It’s October, the month of sugar highs and paranormal disguise. Soon, the street will be teeming with the undead, and so what better time than now to talk about protecting your family from beyond the grave? You don’t have to believe in an afterlife to understand that your role as a parent continues long after you’re gone, you just have to believe in the power of planning. The witches and zombies filling the streets on Halloween may be make-believe but the importance of preparing for the future isn’t. What follows are 5 tips to help you get started.
Five Tips for Living Your Best (After) Life
All of us want to leave this life knowing we’ve left our affairs in order and our loved ones looked after. Achieving this means executing an estate plan which, itself, begins with a little bit of legwork. An experienced elder care attorney will ensure the legal aspects are a breeze, but their ability to do their part hinges on you doing yours. Specifically, you need to:
1. Inventory Your Assets
You can only protect the assets you know about. Before you begin drafting estate planning documents, you need to take stock of all that you own, including financial accounts, real estate, items of financial or sentimental value, and digital property.
2. List Your Debts
You will be gone one day but your debts will remain. When you pass, your debts will have to be paid out of your estate and so it is crucial that they be accounted for in the planning stage.
3. Review Your Beneficiary Designations
Your retirement accounts and life insurance policy allow you to name a beneficiary to whom the asset will pass when you die. These beneficiary designations take precedence over anything you might state in your will or revocable trust, therefore it is important you review them when building your estate plan.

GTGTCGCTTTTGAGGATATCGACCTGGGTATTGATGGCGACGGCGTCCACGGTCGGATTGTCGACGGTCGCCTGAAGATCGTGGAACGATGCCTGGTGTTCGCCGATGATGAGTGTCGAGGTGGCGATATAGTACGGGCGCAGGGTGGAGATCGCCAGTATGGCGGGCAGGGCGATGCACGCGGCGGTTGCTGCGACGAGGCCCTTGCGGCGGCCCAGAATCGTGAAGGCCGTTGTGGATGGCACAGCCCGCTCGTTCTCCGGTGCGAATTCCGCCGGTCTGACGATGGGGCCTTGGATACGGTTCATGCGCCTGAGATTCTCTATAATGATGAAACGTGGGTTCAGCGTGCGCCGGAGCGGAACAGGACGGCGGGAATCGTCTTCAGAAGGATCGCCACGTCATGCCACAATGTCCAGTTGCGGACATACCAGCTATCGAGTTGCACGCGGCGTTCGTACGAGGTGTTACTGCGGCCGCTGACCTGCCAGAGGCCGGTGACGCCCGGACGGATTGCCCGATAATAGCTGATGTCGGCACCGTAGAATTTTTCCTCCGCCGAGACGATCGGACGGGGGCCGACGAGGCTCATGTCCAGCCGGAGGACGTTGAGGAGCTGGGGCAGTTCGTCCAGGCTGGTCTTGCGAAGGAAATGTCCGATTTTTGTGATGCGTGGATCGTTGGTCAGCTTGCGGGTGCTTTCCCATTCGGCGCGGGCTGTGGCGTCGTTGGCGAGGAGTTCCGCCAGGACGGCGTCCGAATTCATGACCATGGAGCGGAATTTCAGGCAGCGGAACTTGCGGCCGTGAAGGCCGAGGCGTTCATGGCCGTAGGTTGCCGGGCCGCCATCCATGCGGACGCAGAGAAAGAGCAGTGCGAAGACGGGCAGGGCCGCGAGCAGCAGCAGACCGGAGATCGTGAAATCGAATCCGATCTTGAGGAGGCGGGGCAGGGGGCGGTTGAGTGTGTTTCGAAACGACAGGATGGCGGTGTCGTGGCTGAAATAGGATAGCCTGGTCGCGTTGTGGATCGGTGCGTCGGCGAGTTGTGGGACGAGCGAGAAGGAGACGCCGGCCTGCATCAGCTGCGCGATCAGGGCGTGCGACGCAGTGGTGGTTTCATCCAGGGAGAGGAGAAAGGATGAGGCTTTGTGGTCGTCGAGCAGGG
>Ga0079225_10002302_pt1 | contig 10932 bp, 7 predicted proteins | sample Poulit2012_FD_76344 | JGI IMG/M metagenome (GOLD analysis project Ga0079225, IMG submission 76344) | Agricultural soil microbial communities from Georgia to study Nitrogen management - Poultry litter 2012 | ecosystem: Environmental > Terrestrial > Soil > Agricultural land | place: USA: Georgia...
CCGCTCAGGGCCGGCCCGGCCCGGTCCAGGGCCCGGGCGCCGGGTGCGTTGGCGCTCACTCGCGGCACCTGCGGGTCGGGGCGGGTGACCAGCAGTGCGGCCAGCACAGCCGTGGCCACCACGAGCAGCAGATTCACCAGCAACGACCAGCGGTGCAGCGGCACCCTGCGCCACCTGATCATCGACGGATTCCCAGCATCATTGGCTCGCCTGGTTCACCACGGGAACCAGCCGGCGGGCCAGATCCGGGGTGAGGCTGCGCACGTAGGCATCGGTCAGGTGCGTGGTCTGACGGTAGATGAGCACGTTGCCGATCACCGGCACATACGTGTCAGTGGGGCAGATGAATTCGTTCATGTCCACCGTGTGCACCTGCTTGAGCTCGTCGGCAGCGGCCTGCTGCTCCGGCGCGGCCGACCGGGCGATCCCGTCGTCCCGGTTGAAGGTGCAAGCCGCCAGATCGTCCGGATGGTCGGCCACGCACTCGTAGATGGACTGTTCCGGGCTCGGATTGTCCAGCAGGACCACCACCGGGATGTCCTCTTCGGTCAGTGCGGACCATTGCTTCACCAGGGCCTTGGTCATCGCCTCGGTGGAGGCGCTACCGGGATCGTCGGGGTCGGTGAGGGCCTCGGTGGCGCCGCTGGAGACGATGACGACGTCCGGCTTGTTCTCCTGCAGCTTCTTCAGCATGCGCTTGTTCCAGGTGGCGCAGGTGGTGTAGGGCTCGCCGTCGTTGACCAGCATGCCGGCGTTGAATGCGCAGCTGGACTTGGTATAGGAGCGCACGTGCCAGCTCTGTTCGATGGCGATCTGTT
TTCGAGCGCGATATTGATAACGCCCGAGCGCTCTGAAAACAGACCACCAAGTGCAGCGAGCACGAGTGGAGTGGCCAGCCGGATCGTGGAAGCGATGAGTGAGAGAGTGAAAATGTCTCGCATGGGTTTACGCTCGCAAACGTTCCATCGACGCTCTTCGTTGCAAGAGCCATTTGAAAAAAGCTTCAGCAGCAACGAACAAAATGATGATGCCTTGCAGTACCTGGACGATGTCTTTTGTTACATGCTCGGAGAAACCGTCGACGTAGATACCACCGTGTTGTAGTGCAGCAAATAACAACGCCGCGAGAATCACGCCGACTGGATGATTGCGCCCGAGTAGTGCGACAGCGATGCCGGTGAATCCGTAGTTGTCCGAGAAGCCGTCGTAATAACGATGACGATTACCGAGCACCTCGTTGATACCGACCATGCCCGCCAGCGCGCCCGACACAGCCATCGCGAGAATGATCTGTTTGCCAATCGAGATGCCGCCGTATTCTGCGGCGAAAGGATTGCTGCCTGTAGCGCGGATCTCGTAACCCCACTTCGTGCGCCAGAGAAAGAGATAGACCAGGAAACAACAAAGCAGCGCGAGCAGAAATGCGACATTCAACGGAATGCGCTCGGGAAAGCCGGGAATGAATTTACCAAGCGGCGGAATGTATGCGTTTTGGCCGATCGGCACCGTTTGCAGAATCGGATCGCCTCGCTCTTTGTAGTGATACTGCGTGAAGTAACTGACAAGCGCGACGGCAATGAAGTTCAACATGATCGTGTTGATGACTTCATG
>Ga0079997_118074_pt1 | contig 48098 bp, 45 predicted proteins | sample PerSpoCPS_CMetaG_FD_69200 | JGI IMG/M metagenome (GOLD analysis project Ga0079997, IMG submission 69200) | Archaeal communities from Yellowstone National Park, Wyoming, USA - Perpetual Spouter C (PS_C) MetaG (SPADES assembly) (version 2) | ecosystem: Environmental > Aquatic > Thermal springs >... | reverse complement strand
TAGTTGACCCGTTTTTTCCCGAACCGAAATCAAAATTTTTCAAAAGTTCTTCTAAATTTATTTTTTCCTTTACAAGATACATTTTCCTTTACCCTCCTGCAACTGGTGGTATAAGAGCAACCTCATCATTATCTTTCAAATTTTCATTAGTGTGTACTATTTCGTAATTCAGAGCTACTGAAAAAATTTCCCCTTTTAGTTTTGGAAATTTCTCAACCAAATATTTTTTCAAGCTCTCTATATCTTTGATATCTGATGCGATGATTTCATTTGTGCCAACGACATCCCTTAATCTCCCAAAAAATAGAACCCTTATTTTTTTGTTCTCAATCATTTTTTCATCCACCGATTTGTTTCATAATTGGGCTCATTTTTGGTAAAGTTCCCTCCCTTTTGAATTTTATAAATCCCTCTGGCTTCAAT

4. Choose an Agent to Execute Your Wishes After You Die
Your after-death agent may be the executor of your will or your successor trustee. The person you choose as an agent is responsible for administering your estate when you die. They are the person who secures your property, pays outstanding debts and taxes, and distributes your assets to beneficiaries. A trusted and responsible loved one is usually the best person for this role but before finalizing that choice, you need to talk to them to ensure they are comfortable with this responsibility.
5. Seek Out an Experienced Attorney
As you check off these preliminary tasks, you also want to start looking for an estate planning or elder care lawyer who can help you with the mechanics of your plan. Some people build their estate plan around a will, others around a revocable trust, and others use a different strategy altogether. Your attorney will help you decide what is best in your circumstances and then, of course, they will coach you through making it happen.
Halloween might be a night of light-hearted reverie but protecting your family from beyond the grave is dead serious (yes, pun intended). You can’t do this without an estate plan and so there’s no time to waste on getting yours started. After all, life is full of scary things and not all of them are make-believe.